So this doesn't seem like a very likely proposal. What can we do instead? Most of the criminal justice population -- I've seen estimates as high as 80% -- have some sort of behavioral health problem, that is substance use disorder or mental illness. In fact, since we closed the psychiatric hospitals, jail and prison has turned out to be the alternative for a lot of people. They generally also have limited formal education and very poor prospects in the job market. But they'll almost all get out of jail after a while. 

So what we need to do instead is stop treating substance use disorders and mental illness as crimes. What most people need is not incarceration, but treatment, housing, and education. That would actually be a lot cheaper than jail, and a lot more effective at reducing crime.


Alexander Dumbass said...

It might be over simplistic to say that drugs and those that get caught with them are harmless because of the complicated relationship to other crimes.

There's some evidence that the same people that sell and do drugs are involved in crimes against persons and also crimes against property. It would not be out of the question to think that incarcerating drug criminals would lower the overall crime rate in other areas such as prostitution, theft, robbery. burglary, assault, etc.

Cervantes said...

Well yes, but that's largely because the drugs are illegal. Alcohol was the major driver of organized crime during prohibition. What business do you think Al Capone was in? Illicit drugs are very expensive and hard to get, which is why people engage in prostitution and robbery. Because there is no legal enforcement of contracts in the illicit drug trade, violence occurs among rival dealer organizations. And incarcerating people is feckless because they'll be out after a while, and if they've been incarcerated, they'll have even less hope of straightening out their lives. Diversion programs send people to substance abuse treatment and other social services instead of jail. And they work. This is a longer story than I want to get into in a comment, but the basic point is that treating this as a criminal rather than a health problem is the source of most of the harm it does.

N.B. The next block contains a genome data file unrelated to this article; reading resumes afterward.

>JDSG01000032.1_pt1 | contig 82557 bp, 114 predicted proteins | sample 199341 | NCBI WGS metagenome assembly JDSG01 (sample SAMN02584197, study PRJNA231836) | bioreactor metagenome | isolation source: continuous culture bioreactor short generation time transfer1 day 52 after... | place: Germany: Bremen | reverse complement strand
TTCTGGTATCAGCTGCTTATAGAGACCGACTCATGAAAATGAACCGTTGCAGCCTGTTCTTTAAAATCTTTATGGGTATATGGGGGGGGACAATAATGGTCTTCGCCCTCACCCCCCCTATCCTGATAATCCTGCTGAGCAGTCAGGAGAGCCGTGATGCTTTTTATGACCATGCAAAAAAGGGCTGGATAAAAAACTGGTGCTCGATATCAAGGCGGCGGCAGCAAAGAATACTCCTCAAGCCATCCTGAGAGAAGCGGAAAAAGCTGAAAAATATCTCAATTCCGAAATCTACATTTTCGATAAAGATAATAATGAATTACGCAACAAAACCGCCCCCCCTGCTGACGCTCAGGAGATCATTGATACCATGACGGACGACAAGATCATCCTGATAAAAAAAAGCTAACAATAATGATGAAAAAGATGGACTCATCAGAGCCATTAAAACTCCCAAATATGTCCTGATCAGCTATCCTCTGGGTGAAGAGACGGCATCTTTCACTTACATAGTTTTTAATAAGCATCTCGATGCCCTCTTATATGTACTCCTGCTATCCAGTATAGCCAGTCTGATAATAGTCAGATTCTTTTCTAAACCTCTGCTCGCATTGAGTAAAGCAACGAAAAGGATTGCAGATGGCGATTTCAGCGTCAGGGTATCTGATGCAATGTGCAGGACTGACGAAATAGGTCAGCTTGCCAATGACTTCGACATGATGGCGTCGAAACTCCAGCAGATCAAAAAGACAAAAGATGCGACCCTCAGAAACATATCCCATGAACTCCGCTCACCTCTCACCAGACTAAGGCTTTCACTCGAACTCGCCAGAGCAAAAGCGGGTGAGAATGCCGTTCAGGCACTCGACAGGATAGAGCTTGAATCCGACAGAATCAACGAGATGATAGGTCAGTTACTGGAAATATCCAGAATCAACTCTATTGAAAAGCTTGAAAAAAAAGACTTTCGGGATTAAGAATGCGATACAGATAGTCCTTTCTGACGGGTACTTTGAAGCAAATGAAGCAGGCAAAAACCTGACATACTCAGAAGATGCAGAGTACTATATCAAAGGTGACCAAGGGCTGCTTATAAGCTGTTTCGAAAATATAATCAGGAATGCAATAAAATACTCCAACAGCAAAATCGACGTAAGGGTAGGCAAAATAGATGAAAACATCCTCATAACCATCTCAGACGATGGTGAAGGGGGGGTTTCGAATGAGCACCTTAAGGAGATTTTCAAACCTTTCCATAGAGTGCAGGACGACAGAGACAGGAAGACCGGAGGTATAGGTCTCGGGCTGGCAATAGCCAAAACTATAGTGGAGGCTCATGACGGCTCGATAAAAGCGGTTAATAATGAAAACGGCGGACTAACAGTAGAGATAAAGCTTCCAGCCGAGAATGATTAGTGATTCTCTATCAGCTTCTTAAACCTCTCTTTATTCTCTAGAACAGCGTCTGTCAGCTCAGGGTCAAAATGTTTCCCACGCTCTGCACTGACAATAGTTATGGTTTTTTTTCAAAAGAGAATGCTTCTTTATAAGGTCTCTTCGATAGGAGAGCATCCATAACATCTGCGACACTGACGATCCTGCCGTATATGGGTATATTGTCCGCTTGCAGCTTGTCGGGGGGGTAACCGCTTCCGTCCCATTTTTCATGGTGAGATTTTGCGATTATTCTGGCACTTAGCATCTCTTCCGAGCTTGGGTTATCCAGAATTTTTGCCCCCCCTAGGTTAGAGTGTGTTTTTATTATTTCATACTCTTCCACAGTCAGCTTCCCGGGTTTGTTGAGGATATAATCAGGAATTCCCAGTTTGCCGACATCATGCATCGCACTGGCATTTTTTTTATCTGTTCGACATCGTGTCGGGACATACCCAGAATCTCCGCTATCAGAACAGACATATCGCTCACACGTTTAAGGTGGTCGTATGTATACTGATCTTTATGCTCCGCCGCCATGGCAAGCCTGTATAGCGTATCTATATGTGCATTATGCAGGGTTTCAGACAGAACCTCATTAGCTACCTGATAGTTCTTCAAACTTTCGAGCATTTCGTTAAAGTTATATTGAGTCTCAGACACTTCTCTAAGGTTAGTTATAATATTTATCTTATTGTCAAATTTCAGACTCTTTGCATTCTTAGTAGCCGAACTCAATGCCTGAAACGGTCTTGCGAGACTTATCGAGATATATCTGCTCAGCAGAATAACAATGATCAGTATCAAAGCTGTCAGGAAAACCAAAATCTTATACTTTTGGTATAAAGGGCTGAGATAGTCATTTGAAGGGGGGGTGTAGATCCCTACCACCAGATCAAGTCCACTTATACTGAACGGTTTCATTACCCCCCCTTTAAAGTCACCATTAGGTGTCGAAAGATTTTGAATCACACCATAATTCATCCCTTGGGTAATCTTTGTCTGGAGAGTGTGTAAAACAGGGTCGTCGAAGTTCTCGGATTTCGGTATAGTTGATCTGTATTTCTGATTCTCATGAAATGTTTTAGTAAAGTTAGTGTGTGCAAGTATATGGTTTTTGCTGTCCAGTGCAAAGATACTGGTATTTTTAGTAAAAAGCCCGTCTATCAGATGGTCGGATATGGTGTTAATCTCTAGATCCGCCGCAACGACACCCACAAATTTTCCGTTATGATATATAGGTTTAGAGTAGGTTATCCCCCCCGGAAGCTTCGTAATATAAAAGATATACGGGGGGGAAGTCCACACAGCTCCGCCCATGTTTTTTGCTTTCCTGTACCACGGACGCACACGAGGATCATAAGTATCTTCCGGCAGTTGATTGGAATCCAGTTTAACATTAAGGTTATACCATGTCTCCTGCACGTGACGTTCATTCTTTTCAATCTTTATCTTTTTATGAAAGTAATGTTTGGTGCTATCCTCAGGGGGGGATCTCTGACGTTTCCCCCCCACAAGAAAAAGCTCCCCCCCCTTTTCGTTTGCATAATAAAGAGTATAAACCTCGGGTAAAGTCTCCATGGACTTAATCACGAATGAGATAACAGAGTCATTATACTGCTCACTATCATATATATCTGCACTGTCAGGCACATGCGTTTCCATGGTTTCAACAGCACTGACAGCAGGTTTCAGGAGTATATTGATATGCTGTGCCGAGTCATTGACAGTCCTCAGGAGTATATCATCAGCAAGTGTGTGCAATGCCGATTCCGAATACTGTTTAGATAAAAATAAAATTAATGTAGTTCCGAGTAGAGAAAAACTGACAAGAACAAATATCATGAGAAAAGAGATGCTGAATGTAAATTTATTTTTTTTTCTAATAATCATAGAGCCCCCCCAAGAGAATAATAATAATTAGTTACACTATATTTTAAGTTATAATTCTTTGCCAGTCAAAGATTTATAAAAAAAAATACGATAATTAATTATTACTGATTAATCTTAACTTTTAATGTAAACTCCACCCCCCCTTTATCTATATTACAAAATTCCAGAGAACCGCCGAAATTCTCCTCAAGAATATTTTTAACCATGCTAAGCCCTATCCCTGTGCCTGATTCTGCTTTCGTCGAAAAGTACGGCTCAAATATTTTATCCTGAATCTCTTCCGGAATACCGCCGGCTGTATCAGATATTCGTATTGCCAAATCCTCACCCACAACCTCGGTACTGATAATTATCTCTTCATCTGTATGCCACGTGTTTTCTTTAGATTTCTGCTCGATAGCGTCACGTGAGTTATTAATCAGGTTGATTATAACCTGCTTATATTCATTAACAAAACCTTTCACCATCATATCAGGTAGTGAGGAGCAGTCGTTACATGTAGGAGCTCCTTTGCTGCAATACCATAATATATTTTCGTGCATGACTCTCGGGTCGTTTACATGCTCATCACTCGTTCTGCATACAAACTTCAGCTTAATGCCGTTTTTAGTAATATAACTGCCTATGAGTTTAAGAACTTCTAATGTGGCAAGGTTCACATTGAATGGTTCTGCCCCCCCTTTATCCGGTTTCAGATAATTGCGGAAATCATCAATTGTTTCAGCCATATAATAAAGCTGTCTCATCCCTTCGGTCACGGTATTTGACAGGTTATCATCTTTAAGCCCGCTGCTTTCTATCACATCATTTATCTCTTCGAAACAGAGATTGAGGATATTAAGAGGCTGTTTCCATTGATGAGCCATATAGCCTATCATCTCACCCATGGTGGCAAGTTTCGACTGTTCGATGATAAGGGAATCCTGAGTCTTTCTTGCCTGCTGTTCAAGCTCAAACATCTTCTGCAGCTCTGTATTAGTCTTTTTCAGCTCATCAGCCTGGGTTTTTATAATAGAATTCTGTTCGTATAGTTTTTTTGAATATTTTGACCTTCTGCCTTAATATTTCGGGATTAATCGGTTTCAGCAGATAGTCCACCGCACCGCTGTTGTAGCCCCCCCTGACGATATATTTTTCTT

mojrim said...

Pawnshops take "not obviously stolen" items at about 10% of market value. If your daily bump costs $50, you must steal $500 worth of goods per day to cover it, to say nothing of food, etc... because being addicted to an illegal substance generally closes off other revenue streams. Thus, the fact of them being illegal drives crime among the users.

More broadly, there is no measurable correlation between incarceration rates and public safety. While some individuals (e.g. Anders Breivik) pose a clear threat, the same does not hold true across populations. The US has the world's highest incarceration rate coupled with its highest rate of violent crime. In fact, no program of criminal justice had the slightest effect on the violent crime wave of 1965-2005.

Chucky Peirce said...

However, expanding on the first proposal could send the crime rate to zero. Just put everybody in jail.

Don Quixote said...

Now that would be a crime!

mojrim said...

Is that you, Judge Dredd?